Mattison, Donald, ed. Clinical pharmacology during pregnancy. Academic Press, 2012.

Mirkin, Bernard L. "Maternal and fetal distribution of drugs in pregnancy." Clinical Pharmacology & Therapeutics 14.4part2 (1973): 643-647.

Ansari, Jessica, et al. "Pharmacokinetics and pharmacodynamics of drugs commonly used in pregnancy and parturition." Anesthesia & Analgesia 122.3 (2016): 786-804.

Philipson, Agneta. "Pharmacokinetics of ampicillin during pregnancy." Journal of Infectious Diseases 136.3 (1977): 370-376.

Lander, C. M., et al. "Bioavailability and pharmacokinetics of phenytoin during pregnancy." European journal of clinical pharmacology 27.1 (1984): 105-110.

Feghali, Maisa, Raman Venkataramanan, and Steve Caritis. "Pharmacokinetics of drugs in pregnancy." Seminars in perinatology. Vol. 39. No. 7. WB Saunders, 2015.

O'Hare, M. F., et al. "Pharmacokinetics of sotalol during pregnancy." European journal of clinical pharmacology 24.4 (1983): 521-524.

Casele, Holly L., et al. "Changes in the pharmacokinetics of the low-molecular-weight heparin enoxaparin sodium during pregnancy." American journal of obstetrics and gynecology181.5 (1999): 1113-1117.

Krauer, Beatrice, and F. Krauer. "Drug kinetics in pregnancy." Clinical pharmacokinetics 2.3 (1977): 167-181.

Gerdin, Eva, et al. "Maternal kinetics of morphine during labour." Journal of Perinatal Medicine-Official Journal of the WAPM 18.6 (1990): 479-487.

Mucklow, J. C. "The fate of drugs in pregnancy." Clinics in obstetrics and gynaecology 13.2 (1986): 161-175.

Gin, Tony, and M. T. Chan. "Decreased minimum alveolar concentration of isoflurane in pregnant humans." Anesthesiology 81.4 (1994): 829-832.

Palahniuk, Richard J., Sol M. Shnider, and E. I. Eger. "Pregnancy decreases the requirement for inhaled anesthetic agents." Anesthesiology 41.1 (1974): 82-83.

Gin, Tony, et al. "Decreased thiopental requirements in early pregnancy." Anesthesiology: The Journal of the American Society of Anesthesiologists 86.1 (1997): 73-78.

Baraka, Anis, et al. "Onset of vecuronium neuromuscular block is more rapid in patients undergoing caesarean section." Canadian journal of anaesthesia 39.2 (1992): 135-138.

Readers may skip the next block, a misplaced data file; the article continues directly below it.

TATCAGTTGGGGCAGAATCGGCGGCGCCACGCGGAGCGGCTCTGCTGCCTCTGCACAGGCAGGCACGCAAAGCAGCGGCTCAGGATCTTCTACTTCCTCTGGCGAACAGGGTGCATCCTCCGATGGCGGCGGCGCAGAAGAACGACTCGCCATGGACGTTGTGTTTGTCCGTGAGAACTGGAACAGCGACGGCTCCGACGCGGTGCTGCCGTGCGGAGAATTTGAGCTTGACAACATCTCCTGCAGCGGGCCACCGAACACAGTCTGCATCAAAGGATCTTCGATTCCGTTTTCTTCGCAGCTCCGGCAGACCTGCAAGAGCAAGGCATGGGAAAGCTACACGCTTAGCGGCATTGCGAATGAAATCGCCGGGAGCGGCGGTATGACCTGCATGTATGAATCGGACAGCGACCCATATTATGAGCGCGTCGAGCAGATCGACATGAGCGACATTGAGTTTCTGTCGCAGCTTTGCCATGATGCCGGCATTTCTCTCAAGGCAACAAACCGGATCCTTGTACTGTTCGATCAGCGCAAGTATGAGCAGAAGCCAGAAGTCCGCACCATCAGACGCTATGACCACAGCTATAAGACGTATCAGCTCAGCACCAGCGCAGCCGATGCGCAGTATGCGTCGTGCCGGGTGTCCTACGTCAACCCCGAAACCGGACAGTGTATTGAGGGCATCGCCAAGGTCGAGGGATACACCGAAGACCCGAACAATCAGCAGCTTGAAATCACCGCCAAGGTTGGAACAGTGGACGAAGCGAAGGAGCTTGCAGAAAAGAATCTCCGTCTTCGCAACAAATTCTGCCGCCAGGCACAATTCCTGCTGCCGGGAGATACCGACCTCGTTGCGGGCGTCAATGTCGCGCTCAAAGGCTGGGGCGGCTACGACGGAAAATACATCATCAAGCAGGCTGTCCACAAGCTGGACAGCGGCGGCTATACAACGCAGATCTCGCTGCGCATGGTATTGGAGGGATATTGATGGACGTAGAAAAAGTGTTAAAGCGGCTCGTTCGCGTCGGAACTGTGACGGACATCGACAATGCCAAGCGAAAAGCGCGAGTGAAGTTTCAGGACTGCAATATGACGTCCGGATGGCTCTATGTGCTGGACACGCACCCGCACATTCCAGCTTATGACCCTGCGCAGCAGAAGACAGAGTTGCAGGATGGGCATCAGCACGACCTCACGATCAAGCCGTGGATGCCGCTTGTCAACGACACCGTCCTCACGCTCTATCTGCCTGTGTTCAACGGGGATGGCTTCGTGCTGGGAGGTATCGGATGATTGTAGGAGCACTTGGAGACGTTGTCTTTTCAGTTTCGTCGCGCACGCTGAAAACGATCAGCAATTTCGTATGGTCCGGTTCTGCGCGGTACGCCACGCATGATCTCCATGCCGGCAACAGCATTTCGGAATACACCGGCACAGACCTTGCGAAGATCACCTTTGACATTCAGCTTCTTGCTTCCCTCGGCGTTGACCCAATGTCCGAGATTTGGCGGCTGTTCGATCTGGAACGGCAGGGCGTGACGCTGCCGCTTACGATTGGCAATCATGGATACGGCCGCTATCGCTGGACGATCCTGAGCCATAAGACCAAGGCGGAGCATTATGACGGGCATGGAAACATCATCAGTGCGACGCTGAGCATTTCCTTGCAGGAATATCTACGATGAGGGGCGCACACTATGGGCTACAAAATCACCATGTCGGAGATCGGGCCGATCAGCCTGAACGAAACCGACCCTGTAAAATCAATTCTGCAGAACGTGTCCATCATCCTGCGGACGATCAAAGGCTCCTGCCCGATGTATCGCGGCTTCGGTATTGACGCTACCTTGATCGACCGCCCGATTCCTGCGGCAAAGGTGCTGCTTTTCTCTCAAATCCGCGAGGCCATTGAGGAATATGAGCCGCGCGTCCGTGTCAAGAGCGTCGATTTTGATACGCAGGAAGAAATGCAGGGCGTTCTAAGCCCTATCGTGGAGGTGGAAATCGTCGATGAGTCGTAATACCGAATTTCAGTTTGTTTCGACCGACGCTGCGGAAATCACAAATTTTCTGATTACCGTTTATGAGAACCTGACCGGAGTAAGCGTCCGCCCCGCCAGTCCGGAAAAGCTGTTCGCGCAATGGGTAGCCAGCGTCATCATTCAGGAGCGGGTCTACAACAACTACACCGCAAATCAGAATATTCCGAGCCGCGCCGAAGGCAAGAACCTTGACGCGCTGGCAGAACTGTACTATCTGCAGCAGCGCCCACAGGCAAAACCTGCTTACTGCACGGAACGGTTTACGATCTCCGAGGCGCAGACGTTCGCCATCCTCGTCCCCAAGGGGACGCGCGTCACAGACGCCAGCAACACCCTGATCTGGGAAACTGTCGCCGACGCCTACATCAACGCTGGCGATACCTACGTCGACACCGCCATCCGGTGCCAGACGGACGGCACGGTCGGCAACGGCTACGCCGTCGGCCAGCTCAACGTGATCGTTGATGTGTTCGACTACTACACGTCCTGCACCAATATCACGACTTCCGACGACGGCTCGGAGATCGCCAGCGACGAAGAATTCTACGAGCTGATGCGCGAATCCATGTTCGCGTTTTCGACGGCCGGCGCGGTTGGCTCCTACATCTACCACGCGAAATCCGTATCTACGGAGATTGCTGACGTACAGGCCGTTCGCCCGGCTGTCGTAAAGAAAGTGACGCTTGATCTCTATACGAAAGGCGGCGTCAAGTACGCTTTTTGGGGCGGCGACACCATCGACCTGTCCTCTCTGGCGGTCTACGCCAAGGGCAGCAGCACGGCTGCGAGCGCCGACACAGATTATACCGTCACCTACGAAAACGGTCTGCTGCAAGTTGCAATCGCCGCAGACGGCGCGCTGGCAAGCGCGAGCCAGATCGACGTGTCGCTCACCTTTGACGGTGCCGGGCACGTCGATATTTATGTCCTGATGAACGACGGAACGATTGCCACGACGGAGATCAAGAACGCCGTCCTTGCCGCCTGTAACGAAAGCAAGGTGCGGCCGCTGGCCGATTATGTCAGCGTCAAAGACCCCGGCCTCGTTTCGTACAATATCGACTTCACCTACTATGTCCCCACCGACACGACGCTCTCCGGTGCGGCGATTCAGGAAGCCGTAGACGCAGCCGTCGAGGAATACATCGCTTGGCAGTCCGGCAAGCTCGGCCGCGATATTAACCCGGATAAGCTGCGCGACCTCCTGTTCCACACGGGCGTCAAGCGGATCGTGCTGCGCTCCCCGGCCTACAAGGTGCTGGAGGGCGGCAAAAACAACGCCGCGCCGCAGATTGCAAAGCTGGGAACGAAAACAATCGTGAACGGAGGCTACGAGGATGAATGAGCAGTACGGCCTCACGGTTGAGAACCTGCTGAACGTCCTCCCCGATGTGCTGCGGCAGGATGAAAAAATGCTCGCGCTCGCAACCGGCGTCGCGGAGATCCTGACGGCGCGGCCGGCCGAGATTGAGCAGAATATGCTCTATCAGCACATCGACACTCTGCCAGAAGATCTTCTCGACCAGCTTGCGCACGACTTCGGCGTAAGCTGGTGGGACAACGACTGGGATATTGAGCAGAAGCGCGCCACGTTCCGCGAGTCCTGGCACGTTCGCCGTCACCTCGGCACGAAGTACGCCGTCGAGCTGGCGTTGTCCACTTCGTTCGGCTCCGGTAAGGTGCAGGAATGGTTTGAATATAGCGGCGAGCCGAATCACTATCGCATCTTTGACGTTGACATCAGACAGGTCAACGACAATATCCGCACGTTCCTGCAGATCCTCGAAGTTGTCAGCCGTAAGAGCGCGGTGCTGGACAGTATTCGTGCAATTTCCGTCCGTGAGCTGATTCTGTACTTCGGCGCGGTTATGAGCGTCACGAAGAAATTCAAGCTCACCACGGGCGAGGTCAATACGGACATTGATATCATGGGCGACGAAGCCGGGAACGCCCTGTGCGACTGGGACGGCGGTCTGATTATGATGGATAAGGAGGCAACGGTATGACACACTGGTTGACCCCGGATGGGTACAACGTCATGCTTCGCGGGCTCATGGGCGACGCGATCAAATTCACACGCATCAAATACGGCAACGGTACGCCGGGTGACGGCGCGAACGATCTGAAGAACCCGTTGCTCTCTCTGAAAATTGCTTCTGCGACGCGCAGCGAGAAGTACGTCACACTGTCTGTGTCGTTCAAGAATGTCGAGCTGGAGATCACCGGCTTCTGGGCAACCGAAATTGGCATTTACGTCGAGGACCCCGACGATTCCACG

Khuenl-Brady, Karin S., et al. "Comparison of vecuronium-and atracurium-induced neuromuscular blockade in postpartum and nonpregnant patients." Anesthesia and analgesia 72.1 (1991): 110-113.

Walker, F. O., and S. Z. Lysak. "Pregnancy increases median nerve susceptibility to lidocaine." Anesthesiology 72.6 (1990): 962-965.

Tsen, Lawrence C., et al. "Measurements of maternal protein binding of bupivacaine throughout pregnancy." Anesthesia & Analgesia 89.4 (1999): 965.

Morishima, Hisayo O., et al. "Bupivacaine toxicity in pregnant and nonpregnant ewes." Anesthesiology 63.2 (1985): 134-139.

Bologa, M. O. N. I. C. A., et al. "Pregnancy-induced changes in drug metabolism in epileptic women." Journal of Pharmacology and Experimental Therapeutics 257.2 (1991): 735-740.

Lander, Cecilie M., et al. "Plasma anticonvulsant concentrations during pregnancy." Neurology 27.2 (1977): 128-128.

Assali, N. S., and Harry Prystowsky. "Studies on autonomic blockade. I. Comparison between the effects of tetraethylammonium chloride (TEAC) and high selective spinal anesthesia on blood pressure of normal and toxemic pregnancy." The Journal of clinical investigation 29.10 (1950): 1354-1366.

Pariente, Gali, et al. "Pregnancy-associated changes in pharmacokinetics: a systematic review." PLoS medicine 13.11 (2016): e1002160.

Dawes, Matthew, and Philip J. Chowienczyk. "Pharmacokinetics in pregnancy." Best practice & research Clinical obstetrics & gynaecology 15.6 (2001): 819-826.

Denti, Paolo, et al. "Population pharmacokinetics of rifampin in pregnant women with tuberculosis and HIV coinfection in Soweto, South Africa." Antimicrobial agents and chemotherapy 60.3 (2016): 1234-1241.